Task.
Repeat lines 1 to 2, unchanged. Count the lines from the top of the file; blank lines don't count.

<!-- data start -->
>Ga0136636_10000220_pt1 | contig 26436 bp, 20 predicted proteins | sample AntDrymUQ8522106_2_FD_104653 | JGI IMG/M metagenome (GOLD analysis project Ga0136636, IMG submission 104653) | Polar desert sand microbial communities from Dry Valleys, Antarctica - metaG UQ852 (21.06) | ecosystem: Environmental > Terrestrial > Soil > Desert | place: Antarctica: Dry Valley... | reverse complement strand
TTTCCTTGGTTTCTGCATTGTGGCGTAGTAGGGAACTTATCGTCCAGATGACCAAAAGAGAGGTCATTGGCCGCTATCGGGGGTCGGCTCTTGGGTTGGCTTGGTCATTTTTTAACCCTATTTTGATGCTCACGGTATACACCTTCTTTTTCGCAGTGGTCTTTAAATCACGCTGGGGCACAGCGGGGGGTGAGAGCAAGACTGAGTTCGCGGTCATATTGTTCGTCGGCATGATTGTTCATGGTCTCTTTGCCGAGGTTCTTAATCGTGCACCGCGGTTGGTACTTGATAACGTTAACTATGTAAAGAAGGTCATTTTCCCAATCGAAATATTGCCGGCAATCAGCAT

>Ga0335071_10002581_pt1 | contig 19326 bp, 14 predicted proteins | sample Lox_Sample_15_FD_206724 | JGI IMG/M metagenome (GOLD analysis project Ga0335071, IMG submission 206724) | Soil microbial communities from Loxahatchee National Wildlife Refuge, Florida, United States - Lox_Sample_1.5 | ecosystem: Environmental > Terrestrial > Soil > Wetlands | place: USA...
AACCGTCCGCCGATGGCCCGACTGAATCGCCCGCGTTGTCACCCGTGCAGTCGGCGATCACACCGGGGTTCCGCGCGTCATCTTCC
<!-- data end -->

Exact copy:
>Ga0136636_10000220_pt1 | contig 26436 bp, 20 predicted proteins | sample AntDrymUQ8522106_2_FD_104653 | JGI IMG/M metagenome (GOLD analysis project Ga0136636, IMG submission 104653) | Polar desert sand microbial communities from Dry Valleys, Antarctica - metaG UQ852 (21.06) | ecosystem: Environmental > Terrestrial > Soil > Desert | place: Antarctica: Dry Valley... | reverse complement strand
TTTCCTTGGTTTCTGCATTGTGGCGTAGTAGGGAACTTATCGTCCAGATGACCAAAAGAGAGGTCATTGGCCGCTATCGGGGGTCGGCTCTTGGGTTGGCTTGGTCATTTTTTAACCCTATTTTGATGCTCACGGTATACACCTTCTTTTTCGCAGTGGTCTTTAAATCACGCTGGGGCACAGCGGGGGGTGAGAGCAAGACTGAGTTCGCGGTCATATTGTTCGTCGGCATGATTGTTCATGGTCTCTTTGCCGAGGTTCTTAATCGTGCACCGCGGTTGGTACTTGATAACGTTAACTATGTAAAGAAGGTCATTTTCCCAATCGAAATATTGCCGGCAATCAGCAT